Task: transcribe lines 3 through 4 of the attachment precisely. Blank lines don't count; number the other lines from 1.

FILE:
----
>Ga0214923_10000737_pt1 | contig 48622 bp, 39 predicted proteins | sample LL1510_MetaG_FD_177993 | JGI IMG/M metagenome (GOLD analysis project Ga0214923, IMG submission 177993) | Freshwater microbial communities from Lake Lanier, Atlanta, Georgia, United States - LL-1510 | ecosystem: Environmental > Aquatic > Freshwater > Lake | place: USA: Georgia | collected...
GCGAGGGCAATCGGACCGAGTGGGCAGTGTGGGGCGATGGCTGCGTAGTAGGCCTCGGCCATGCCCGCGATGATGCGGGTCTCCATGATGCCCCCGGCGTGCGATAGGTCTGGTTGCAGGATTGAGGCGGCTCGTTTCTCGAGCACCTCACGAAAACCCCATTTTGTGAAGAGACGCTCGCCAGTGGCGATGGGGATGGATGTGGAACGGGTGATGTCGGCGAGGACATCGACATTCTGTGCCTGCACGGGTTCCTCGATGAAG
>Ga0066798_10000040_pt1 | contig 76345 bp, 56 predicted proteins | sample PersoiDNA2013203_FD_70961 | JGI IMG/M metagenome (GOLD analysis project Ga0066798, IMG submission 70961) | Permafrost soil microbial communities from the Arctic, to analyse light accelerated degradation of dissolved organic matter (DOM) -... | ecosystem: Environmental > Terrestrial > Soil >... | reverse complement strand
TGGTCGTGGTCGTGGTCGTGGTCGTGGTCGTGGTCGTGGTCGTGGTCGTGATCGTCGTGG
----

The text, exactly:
>Ga0066798_10000040_pt1 | contig 76345 bp, 56 predicted proteins | sample PersoiDNA2013203_FD_70961 | JGI IMG/M metagenome (GOLD analysis project Ga0066798, IMG submission 70961) | Permafrost soil microbial communities from the Arctic, to analyse light accelerated degradation of dissolved organic matter (DOM) -... | ecosystem: Environmental > Terrestrial > Soil >... | reverse complement strand
TGGTCGTGGTCGTGGTCGTGGTCGTGGTCGTGGTCGTGGTCGTGGTCGTGATCGTCGTGG